When “The Point of The Matter” Isn’t The Point {DWITW 365}


Have you ever held someone in high regard only to find yourself dashed upon the rocks of disillusionment? Or those times when it’s you that messes up -- how do you handle that?

When I was younger, I loved reading “choose your own adventure” style books from the library. Those books revolved around a character who was presented with choices that you, as the reader, then got to interact with and decide what happened to them. Each choice revealed more options and consequences as the story unfolded. And sometimes through the twists and turns of my choices, the ending was unexpected, undesirable, or even abrupt.

At that point I’d go back a few pages and make a different choice - trying to look for ways to undo the mess I had just made. And while that may work in a book, it doesn’t work in real life -- although I may try.

Our reading in 2 Samuel 11-21 this week reminds me of a “choose your own adventure.” David made choices. Others made choices. One choice led to an action which, in turn, fed into another choice. Our reading overflows with examples of people reacting to choices that were made -- either theirs or someone else’s.

  • David chose not to accompany his troops in conquest
    And conquered another man’s wife instead
  • Amnon chose not to heed the pleas of his sister
    And acted on his own sinful desires
  • Absalom chose not to honor his father
    And made a fatal power play for the throne

Deceit, revenge, and even murder characterize some of the undesirable results of those choices. Before I’m too quick to remove myself from that storyline, I need to admit I’m just as capable. While I may not commit murder in the physical sense of the word, what do I do? Do I orchestrate a scheme to cover my tracks? Make excuses? Threaten? Manipulate? Give up in despair? Become numb? Demanding? Unforgiving?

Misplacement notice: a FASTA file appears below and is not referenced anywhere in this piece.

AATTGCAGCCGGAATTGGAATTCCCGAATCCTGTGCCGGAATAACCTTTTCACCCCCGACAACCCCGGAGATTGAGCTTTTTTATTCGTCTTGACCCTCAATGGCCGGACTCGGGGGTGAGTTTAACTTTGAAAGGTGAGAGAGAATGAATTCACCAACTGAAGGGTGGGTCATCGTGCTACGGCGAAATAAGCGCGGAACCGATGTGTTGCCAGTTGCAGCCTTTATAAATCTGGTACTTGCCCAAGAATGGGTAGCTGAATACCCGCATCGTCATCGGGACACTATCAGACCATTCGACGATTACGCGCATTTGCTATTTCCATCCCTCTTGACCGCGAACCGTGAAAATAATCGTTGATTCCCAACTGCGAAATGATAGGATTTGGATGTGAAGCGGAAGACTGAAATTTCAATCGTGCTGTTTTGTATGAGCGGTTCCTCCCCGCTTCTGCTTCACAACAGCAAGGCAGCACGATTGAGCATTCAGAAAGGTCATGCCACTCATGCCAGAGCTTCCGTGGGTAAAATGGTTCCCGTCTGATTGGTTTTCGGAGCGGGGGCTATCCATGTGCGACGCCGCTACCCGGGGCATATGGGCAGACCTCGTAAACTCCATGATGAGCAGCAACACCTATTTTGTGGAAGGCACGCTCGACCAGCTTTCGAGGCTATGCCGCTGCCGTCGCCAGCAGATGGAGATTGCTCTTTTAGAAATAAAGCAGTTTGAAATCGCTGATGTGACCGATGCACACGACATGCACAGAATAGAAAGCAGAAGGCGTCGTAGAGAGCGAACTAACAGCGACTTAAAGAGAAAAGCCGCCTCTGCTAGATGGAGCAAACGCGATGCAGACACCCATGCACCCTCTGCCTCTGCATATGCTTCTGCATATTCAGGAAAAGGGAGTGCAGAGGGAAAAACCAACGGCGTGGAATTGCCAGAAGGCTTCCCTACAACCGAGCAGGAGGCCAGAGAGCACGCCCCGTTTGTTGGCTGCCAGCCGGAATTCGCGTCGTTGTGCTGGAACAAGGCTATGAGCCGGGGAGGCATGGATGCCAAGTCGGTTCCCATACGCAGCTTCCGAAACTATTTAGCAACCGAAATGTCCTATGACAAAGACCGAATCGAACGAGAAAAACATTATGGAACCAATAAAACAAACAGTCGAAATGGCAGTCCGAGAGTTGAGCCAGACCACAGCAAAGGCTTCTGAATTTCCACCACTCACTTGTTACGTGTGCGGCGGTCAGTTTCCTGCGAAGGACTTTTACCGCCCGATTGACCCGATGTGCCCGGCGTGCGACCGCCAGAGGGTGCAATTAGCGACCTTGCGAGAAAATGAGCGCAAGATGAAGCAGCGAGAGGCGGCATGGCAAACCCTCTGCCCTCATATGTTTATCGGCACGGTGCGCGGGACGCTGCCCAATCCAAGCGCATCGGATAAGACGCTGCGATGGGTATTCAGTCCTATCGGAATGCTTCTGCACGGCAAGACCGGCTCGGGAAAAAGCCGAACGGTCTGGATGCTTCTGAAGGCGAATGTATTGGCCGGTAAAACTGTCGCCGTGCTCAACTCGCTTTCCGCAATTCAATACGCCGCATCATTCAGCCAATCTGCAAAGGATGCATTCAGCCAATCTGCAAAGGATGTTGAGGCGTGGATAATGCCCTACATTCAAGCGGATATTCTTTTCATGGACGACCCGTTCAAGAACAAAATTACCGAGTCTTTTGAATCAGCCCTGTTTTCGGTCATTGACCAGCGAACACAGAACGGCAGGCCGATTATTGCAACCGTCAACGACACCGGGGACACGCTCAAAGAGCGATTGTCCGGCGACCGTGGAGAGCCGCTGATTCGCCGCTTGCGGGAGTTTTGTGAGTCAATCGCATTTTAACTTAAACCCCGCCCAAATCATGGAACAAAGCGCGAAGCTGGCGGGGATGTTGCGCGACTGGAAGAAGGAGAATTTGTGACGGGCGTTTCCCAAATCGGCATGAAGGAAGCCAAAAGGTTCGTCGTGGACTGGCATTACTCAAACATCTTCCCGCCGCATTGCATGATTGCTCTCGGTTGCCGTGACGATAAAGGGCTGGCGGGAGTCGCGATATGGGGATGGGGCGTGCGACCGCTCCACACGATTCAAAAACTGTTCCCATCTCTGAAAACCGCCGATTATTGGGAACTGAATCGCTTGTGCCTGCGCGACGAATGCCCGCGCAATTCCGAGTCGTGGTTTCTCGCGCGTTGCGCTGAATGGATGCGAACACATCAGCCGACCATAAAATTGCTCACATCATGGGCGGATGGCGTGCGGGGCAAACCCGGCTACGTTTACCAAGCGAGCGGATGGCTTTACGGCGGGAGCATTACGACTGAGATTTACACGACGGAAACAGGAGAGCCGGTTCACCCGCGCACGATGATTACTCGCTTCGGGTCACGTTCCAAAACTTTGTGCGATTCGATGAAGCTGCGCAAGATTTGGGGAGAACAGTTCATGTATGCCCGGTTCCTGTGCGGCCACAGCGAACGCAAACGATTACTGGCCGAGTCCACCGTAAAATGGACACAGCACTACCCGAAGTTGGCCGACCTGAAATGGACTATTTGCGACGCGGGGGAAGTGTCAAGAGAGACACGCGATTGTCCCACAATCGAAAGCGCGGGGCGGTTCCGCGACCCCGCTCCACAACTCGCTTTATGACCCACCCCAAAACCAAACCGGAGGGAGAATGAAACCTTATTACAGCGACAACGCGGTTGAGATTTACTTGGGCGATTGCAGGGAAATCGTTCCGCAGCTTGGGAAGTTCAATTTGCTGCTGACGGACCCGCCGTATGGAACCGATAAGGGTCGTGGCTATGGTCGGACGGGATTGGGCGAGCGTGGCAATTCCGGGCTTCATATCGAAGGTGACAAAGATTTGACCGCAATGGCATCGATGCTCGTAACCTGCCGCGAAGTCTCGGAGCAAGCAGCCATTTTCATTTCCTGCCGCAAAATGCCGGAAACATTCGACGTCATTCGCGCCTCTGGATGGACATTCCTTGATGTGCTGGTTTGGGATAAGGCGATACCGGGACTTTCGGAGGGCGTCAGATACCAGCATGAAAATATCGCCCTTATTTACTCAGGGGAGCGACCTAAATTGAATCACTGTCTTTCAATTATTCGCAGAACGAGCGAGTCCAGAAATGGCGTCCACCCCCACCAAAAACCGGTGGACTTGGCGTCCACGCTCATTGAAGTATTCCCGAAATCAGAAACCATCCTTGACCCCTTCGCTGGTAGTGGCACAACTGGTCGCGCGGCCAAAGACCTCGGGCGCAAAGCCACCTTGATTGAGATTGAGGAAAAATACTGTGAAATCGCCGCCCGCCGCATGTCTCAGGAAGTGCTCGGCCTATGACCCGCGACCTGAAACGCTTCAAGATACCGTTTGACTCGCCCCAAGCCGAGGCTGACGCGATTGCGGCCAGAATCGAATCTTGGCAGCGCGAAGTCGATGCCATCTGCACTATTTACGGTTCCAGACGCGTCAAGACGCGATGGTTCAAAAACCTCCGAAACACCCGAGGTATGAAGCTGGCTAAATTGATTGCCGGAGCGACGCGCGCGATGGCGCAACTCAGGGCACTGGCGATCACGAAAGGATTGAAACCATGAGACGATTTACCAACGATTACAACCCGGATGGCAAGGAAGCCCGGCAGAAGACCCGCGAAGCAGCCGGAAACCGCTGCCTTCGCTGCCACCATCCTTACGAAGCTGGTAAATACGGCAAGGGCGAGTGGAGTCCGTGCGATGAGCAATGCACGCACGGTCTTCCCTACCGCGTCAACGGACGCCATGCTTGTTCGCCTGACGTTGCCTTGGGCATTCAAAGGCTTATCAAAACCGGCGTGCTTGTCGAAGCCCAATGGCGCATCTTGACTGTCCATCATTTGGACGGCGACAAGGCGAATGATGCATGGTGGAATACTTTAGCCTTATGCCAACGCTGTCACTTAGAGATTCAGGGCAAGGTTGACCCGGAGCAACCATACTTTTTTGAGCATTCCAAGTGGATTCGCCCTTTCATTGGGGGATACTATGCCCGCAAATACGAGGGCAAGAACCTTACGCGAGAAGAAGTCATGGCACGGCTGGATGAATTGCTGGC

When the actions of others disappoint me or affect my sense of security, identity, control, or comfort, am I quick to react with a counter move of my own? Or do I choose to respond by seeking God’s face first and with finality? Thankfully, within the reactions and choices found in this week’s reading, there are corresponding Psalms about choosing to respond and cry out to God in the midst of the messes at hand.

Blessed is the one whose transgressions are forgiven, whose sins are covered.
-Psalm 32:1

Psalm 12 eloquently captures the mess of our circumstances, while Psalm 32 addresses the mess of our hearts. Within the context of Psalm 3, David is fleeing from his son, Absalom, who betrays him and turns the Israelites against the king. To make matters worse, King David then faces taunting and disrespectful jeers from a member of former King Saul’s clan. I can’t even imagine the anger, rejection, embarrassment, frustration, vulnerability, shame, and hatred David felt! And yet, look at his response: ”But you LORD (LORD stands for Yahweh -- God’s personal, covenant keeping name) are a shield around me, my glory, the One who lifts my head high.” (Ps. 3:3) Remember, this is coming from David -- who had pretty much just flunked his “choose your own adventure” moment.

 So what’s the point of the matter?

The point of the matter isn’t that we’ve messed up, or even that someone else messed up all over us (yet again). Rather, the point of the matter is that when “mess ups” happen -- either through us or to us-- we are given a choice. Will we react, or respond?


Jackie Perseghetti wants to live in a world where every human realizes they are walking wounded and in need of God’s grace. Her heart is to be God’s person at God’s time in the life of another and she looks for God-given moments to breathe life and encouragement. When Jackie is not going on adfuntures with her hubby (adventure with fun at the center) or teaching drums or the art of papercrafting, you can find her digging in her garden, storytelling to her grandkids, or sharing the stirrings of her heart at  www.smallstepsintofreedom.wordpress.com  She takes great comfort in her favorite Bible verses: Isaiah 41:10 and Isaiah 46:4.